to Washingto- n and Welwyn ; for authorities he quotes from Cain, the first arable farmer, to he CorbUsier, the latest prophet of urbanism.

But to give any helpful idea of the wide scope of this book in a short review, it is necessary to give some of the chapter and section headings—for example, the following :

",Planning or Laissez-Faire. Historic Examples, ancient and modern. International contributions. A Theory of Civic Plan- ning : Regional Studies.. Zoning,---Communications—Open Spaces. Housing—Architecture and Amenities—Wind and Sun. Legal Powers and Persuasive Planning. The Country as an Amenity : The Wild and the Tame. Rural Preservation : Disfigurement. Litter—Advertisements—Smoke—Noise."

It will be seen, even from this selection, that one may learn a lot in return for one's half-crown, and if (as they should be) the Educational authorities are looking out for a book calculated to implant civilized ideals in the young citizens they are responsible for, why this is surely it.

Though well aware of our general futility as citizens (D. H. Lawrence once said that " as builders of cities we English are more ignominious than rabbits'') there is no rancour or exas- peration about the author's-writing, but a persuasive reason- * Town and Country Planning. By Professor Patriek crombie. (Thornton Butterworth. 2s. 6d.) ableness that is rather winning because it seems to assume that we are, at bottom, neither bad nor mad, but only _muddle-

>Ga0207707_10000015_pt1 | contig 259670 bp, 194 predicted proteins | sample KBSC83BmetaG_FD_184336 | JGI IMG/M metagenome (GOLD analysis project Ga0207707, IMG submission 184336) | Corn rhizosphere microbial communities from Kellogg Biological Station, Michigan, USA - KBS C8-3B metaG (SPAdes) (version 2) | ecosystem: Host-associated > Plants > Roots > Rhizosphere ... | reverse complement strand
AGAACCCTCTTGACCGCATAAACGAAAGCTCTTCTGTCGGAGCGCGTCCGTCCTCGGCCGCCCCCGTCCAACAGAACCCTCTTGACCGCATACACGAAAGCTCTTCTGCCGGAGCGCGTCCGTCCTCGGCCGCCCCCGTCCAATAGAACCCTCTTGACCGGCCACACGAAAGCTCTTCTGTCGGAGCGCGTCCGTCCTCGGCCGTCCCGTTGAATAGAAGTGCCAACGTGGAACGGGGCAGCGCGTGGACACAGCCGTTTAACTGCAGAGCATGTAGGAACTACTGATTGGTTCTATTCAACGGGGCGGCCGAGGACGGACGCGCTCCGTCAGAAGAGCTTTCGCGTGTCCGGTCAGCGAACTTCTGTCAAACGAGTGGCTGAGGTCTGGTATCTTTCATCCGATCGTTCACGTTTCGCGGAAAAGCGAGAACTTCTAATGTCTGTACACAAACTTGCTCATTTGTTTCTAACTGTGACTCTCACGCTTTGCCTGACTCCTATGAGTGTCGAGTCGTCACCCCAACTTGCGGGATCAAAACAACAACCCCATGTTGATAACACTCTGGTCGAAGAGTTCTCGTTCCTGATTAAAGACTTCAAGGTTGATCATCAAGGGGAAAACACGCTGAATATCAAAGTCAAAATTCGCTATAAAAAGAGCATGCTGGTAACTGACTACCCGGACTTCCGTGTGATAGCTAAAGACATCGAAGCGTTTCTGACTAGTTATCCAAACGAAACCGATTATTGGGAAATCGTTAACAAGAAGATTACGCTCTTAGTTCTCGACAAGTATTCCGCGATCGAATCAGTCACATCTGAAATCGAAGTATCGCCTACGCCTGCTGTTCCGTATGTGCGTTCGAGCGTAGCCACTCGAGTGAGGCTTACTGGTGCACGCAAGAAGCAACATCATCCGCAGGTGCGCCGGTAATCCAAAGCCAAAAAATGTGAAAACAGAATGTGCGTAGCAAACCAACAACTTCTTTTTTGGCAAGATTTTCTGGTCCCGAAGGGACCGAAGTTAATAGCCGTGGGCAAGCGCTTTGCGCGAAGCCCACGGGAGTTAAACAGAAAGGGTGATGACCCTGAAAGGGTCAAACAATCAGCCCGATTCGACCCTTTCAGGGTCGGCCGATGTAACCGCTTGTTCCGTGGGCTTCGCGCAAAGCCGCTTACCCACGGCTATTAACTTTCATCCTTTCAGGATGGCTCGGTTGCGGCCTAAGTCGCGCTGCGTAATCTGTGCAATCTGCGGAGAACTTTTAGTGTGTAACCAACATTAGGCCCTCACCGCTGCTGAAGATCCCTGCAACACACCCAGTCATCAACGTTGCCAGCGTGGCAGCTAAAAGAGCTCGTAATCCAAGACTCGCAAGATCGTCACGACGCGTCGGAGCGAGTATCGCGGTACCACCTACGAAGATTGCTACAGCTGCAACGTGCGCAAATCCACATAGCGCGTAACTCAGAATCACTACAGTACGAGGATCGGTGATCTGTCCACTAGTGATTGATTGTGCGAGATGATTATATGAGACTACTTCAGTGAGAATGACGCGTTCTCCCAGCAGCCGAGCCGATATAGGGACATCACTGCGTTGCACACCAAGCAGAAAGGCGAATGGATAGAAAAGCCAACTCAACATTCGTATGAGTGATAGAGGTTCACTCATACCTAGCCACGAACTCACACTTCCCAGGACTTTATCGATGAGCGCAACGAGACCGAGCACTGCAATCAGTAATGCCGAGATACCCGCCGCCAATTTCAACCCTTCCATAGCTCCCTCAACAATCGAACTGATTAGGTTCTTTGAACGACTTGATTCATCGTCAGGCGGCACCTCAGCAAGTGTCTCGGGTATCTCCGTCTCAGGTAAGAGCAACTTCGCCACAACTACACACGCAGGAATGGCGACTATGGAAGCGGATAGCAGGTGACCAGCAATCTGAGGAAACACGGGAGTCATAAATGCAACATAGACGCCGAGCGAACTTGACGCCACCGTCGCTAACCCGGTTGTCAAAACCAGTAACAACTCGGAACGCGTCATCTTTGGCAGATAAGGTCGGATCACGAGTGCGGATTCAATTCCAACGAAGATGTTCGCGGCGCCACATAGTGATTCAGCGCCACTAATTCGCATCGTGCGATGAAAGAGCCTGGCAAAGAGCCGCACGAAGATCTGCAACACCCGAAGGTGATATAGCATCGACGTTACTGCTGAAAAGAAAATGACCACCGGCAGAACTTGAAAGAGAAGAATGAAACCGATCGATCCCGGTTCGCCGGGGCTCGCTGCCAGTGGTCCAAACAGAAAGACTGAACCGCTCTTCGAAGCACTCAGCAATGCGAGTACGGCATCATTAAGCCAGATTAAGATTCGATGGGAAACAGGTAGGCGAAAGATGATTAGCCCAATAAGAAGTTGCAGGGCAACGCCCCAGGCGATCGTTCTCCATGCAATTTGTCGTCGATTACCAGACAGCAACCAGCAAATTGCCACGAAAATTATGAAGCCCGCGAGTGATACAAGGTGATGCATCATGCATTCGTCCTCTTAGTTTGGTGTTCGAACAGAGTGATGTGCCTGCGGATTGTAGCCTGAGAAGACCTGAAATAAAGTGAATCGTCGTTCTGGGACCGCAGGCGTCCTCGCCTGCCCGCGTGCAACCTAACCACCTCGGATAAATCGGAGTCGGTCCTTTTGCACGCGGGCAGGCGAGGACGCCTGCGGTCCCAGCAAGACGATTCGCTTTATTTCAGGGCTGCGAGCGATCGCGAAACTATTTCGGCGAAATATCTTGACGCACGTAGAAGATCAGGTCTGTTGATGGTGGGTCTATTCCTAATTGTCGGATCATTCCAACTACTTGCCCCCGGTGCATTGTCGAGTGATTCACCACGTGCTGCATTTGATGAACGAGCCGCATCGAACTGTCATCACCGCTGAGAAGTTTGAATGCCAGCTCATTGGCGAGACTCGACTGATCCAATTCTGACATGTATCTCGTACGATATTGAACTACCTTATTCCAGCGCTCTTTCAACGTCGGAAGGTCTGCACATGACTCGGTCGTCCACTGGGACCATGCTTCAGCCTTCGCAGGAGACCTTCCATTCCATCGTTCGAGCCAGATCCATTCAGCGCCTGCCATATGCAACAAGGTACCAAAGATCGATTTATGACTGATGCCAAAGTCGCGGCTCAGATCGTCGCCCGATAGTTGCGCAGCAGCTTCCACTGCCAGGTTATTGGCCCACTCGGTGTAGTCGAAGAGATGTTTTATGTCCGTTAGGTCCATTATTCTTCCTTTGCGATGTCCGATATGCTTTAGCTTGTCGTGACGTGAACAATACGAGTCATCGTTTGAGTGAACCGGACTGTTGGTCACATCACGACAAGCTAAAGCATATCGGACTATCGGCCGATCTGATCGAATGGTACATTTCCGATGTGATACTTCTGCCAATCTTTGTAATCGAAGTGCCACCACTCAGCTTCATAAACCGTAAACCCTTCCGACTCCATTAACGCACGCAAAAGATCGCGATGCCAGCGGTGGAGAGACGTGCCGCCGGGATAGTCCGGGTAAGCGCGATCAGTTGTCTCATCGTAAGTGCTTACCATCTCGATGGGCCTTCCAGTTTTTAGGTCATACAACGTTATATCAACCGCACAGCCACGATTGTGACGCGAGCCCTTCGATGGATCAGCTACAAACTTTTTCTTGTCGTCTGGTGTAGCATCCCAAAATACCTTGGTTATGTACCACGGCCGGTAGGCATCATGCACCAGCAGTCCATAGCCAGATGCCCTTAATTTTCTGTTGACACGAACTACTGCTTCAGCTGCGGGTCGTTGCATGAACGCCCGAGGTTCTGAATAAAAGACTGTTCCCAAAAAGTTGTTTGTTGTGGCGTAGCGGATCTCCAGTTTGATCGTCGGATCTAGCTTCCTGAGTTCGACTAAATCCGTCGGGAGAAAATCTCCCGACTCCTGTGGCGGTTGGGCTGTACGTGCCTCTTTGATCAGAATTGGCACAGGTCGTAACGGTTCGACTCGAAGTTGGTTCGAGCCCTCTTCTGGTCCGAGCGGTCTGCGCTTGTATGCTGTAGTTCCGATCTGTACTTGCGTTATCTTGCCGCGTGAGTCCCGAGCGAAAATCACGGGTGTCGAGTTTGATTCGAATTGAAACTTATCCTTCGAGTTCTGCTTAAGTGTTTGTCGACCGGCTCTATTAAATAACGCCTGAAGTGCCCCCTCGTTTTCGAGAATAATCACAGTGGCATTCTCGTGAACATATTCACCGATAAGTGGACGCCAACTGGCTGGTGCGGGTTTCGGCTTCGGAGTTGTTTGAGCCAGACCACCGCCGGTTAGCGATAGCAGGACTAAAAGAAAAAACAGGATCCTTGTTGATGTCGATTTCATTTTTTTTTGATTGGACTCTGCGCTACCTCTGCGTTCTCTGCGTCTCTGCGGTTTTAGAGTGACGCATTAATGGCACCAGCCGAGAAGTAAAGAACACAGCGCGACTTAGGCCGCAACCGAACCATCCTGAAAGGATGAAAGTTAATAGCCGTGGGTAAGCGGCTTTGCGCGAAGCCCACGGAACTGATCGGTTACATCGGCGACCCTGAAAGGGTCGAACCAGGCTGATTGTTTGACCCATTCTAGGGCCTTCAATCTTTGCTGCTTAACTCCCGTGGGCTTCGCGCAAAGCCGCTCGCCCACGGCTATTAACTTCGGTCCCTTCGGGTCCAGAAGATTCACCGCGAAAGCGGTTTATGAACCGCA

headed. . .

Would that I shared his kindly optimism—or is it just the guile of the skilful propagandist ? Anyway, the attitude is an effective one, and angry name-calling is so much easier (and therefore far commoner) than the careful analysis and con- structive thinking that distinguish this stimulating little book.

The margins-of my own copy are already, much scored, not merely for the purpose of this review, but for future reference, for absorption into my own propaganda armament along with much else front the same source, as, in common with most people concerned with planning and amenities, I have conic to regard Professor Abercrombie as a sort of .national oracle whose pronouncements. can usually be relied upon to silence doubters.

Knowing continental, an well as English practice and being well acquainted with the law affecting these matters, his explanations and criticisms of the various Acts of Parliament passed for the regulating. of our " background " are especially helpful, his definitions clear and succinct.